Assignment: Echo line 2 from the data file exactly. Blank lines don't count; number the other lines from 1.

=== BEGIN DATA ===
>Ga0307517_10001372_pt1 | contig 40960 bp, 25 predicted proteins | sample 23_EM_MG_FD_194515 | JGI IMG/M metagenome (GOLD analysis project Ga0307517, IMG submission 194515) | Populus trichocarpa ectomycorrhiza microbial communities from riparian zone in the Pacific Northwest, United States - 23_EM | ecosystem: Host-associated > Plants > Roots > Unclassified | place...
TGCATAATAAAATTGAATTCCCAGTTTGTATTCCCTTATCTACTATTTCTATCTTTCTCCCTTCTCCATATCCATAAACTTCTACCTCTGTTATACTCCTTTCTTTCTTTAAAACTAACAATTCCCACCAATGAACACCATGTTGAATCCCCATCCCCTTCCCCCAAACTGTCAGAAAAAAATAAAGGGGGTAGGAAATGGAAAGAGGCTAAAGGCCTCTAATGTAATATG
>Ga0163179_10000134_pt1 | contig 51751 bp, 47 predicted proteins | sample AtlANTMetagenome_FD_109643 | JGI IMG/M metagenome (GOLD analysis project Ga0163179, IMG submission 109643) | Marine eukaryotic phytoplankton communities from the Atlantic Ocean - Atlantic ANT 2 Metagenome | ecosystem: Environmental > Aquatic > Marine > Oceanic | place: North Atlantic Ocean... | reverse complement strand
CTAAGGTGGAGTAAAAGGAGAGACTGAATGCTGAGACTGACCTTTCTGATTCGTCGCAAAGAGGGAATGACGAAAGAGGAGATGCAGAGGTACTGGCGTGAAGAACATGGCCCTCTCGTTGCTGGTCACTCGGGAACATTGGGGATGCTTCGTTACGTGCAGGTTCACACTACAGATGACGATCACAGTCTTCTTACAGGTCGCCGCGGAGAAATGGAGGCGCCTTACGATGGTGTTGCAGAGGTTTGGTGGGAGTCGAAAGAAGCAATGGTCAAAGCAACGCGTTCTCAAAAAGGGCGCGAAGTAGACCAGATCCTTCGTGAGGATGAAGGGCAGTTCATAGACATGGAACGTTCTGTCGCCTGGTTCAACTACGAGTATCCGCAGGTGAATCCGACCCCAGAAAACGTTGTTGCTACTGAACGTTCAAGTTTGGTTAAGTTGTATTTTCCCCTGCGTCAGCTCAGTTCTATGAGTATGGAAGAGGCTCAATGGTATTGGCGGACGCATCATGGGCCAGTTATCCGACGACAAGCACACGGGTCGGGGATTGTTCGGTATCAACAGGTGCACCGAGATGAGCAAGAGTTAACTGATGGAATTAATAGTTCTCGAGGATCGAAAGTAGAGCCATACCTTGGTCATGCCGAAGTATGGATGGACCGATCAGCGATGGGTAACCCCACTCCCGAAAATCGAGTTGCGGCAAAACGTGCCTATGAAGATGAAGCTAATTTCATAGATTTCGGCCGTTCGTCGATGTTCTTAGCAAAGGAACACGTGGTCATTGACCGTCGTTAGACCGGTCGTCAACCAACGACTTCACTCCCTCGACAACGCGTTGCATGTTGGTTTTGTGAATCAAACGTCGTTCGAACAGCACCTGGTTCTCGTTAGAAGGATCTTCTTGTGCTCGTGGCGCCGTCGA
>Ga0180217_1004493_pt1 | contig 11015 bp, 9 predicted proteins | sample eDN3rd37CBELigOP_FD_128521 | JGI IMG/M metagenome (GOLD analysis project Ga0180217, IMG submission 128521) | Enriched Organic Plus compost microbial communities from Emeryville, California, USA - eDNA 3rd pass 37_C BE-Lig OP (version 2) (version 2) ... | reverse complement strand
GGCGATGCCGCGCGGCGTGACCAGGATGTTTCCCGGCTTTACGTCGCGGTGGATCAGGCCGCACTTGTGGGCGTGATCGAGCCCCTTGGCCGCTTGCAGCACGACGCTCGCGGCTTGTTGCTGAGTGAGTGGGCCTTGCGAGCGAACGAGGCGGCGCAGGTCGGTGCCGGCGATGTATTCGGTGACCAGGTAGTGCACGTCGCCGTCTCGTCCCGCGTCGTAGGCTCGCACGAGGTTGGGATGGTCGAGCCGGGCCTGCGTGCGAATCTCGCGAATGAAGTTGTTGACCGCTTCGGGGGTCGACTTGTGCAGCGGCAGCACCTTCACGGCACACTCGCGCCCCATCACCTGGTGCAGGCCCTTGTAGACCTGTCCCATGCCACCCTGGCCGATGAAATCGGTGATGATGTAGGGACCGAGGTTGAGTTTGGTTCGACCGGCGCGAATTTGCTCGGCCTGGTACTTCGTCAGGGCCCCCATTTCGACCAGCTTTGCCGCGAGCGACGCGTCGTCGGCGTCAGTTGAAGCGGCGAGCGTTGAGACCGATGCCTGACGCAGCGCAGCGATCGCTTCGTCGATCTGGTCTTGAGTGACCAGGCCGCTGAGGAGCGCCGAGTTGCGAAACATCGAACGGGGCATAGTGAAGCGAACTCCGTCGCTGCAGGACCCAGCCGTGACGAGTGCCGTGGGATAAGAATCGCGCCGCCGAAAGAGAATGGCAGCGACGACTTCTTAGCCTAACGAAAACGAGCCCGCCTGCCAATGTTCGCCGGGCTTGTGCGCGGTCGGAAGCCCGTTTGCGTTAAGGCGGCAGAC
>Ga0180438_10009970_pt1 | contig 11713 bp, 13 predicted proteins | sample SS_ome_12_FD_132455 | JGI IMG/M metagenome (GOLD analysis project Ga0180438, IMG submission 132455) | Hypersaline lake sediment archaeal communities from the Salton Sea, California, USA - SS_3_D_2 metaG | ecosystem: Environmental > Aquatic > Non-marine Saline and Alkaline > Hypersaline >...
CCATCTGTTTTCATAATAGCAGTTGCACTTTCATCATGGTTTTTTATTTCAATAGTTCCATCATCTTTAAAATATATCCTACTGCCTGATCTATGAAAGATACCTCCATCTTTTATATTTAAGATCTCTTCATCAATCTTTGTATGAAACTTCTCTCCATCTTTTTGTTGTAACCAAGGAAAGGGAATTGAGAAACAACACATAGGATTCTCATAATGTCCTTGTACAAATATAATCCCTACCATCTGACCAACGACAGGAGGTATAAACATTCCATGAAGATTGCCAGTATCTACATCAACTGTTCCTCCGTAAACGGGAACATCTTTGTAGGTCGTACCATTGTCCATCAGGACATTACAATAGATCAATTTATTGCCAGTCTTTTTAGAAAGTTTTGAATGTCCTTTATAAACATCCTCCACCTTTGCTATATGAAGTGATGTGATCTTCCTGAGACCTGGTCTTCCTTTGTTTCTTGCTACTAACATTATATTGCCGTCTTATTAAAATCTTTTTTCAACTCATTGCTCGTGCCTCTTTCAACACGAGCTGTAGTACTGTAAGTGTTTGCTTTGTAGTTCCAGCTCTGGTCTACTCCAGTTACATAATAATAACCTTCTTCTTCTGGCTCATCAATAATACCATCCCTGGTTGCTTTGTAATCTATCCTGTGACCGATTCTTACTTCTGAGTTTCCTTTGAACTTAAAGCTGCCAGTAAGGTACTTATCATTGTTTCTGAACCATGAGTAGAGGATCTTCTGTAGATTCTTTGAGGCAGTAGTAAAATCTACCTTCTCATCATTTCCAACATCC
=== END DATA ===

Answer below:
TGCATAATAAAATTGAATTCCCAGTTTGTATTCCCTTATCTACTATTTCTATCTTTCTCCCTTCTCCATATCCATAAACTTCTACCTCTGTTATACTCCTTTCTTTCTTTAAAACTAACAATTCCCACCAATGAACACCATGTTGAATCCCCATCCCCTTCCCCCAAACTGTCAGAAAAAAATAAAGGGGGTAGGAAATGGAAAGAGGCTAAAGGCCTCTAATGTAATATG